‘Father’ Pierre Didn’t Always Know Best

‘Father’ Pierre didn’t always know best

We remember him now through rose-coloured glasses

Toronto Sun
October 1, 2000
So have we all forgotten how much we hated him?
Not at the beginning, when we adored him, and not at the end, when we revered him and time had mellowed us all.
I mean at the end of Pierre Trudeau’s political career, first in 1979, and then, since he always fooled us, again in 1984, by which time we reviled the man for his arrogance.
Indeed, the ongoing deification of Pierre Elliott Trudeau, now that he’s gone, is so typically, predictably, boringly, insecurely Canadian. The same sort of insecurity we saw, oddly enough, in so much of the Olympics coverage of the past two weeks.
That is, when scribes who don’t lose a moment’s sleep over a 23-1 Blue Jays’ blowout that has just finished off the playoff chances of a bunch of foreign millionaires who summer here, start babbling from Sydney how they feel personally humiliated because some Canadian athlete whose name they barely know didn’t medal in an obscure sport they only cover once every four years.
Now that’s insecurity.  The sort of insecurity that ties a person’s, and a nation’s, sense of self worth to a medal count.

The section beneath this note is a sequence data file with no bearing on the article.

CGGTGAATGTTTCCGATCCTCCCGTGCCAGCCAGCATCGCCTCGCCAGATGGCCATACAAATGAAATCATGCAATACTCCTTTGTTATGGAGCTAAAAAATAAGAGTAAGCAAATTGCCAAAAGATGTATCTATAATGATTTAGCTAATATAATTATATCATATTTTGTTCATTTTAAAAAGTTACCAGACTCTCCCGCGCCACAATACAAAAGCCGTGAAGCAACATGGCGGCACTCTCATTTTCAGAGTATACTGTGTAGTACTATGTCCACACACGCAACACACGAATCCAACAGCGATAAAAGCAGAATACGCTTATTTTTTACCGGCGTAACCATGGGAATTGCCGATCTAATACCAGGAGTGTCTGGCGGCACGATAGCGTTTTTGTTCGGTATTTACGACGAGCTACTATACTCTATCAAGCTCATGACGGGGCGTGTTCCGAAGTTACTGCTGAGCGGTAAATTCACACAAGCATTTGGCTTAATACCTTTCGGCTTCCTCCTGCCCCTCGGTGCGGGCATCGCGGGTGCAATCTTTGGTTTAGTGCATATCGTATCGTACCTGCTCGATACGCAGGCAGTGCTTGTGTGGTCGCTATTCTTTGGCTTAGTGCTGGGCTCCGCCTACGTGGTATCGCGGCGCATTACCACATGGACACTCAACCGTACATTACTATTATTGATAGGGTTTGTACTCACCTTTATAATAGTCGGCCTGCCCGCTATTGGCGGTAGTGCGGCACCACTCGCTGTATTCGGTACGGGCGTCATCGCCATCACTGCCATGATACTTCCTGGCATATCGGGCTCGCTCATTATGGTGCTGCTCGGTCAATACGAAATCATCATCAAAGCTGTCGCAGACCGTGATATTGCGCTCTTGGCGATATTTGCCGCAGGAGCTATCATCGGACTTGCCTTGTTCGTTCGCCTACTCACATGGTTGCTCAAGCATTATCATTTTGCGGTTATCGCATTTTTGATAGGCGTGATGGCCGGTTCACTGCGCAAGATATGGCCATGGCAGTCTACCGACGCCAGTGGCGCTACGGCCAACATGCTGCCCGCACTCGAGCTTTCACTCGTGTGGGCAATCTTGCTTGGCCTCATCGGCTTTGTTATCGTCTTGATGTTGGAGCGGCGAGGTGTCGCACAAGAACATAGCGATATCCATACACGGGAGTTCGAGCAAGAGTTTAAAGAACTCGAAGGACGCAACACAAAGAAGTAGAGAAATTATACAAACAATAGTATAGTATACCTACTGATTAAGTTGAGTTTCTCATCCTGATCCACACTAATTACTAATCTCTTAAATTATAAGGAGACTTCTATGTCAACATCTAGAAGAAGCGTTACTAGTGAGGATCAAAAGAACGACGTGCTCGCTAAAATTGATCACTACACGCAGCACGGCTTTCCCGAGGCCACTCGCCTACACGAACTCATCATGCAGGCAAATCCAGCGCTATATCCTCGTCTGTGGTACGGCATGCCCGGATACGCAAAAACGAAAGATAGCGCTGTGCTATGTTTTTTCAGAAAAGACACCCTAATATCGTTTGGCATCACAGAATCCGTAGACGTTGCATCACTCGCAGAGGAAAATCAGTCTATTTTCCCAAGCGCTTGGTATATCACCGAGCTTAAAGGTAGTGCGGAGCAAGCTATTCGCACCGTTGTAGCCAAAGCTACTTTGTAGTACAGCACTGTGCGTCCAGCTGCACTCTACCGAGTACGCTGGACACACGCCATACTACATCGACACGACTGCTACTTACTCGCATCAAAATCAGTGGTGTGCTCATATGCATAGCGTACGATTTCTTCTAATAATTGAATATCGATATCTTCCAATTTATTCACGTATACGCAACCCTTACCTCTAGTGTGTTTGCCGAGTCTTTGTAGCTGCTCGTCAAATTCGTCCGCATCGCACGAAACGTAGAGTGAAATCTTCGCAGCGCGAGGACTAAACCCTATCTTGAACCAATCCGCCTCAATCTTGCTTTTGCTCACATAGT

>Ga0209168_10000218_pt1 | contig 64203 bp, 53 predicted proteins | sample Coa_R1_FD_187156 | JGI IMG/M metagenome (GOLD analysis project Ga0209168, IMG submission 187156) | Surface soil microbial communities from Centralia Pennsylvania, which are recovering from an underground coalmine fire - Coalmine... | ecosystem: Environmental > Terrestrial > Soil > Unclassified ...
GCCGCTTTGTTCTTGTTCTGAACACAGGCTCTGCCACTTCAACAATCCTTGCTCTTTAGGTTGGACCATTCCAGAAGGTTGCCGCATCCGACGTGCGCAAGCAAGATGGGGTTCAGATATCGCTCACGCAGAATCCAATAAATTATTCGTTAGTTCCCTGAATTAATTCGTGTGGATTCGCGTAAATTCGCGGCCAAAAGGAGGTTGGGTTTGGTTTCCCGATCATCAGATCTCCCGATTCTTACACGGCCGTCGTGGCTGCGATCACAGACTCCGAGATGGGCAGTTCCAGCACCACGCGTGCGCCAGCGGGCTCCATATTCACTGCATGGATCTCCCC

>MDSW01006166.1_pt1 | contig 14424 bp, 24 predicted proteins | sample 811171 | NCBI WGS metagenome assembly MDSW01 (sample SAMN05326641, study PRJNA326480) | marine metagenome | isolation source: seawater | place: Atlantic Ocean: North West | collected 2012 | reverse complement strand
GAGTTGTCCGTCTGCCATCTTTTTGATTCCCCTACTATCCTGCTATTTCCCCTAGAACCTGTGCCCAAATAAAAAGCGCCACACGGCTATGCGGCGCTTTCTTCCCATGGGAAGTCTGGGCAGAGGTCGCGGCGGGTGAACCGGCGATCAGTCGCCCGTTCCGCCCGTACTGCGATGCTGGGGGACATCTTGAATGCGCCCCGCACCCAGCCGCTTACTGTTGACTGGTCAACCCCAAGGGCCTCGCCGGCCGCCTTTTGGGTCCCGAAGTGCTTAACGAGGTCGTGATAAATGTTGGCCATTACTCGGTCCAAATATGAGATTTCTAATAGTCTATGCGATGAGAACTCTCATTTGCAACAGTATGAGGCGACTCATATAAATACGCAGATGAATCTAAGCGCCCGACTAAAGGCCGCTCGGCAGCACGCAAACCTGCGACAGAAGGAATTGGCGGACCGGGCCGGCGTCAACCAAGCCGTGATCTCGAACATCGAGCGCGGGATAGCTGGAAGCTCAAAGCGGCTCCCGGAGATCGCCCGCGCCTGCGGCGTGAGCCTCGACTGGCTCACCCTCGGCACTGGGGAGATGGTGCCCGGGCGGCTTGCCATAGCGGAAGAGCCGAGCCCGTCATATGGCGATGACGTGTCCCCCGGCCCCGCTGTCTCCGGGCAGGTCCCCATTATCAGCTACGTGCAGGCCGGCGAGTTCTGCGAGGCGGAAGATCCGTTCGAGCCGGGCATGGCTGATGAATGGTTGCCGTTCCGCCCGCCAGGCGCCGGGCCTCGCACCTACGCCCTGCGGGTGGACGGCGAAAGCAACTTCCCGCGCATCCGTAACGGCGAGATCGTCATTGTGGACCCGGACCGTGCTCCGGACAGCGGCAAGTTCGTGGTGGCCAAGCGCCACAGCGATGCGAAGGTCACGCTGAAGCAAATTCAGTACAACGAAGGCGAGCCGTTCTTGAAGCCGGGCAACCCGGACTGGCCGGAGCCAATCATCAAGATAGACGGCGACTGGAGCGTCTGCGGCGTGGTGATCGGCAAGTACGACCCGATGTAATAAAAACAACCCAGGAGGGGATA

Russia and China did wonderfully at these games if you go by medal haul. Perhaps our media would be proud living there.
And given that the sure way to Olympic “success” these days is to: a) rip young children pre-selected for their athletic prowess away from their families at an early age and send them off to training camps for most of their young lives; and/or b) pump them full of drugs so they can “go for the gold,” is this what we want in Canada? What’s wrong with just admiring what our athletes do, whatever they do, as long as they do it clean?
And yet every Olympics we go through the same public agony and national self-flagellation over the medal count.
That’s being insecure! And so is the national nostalgia underway in an attempt to deify Trudeau, to portray him as a national father figure who loved us all best, and whom we all loved. For pity’s sake, let’s not insult the man this way.
Let’s at least look back on him as he was. Admire him for being a good, loving father to his three fine sons, yes. But to the whole of Canada? Some dad!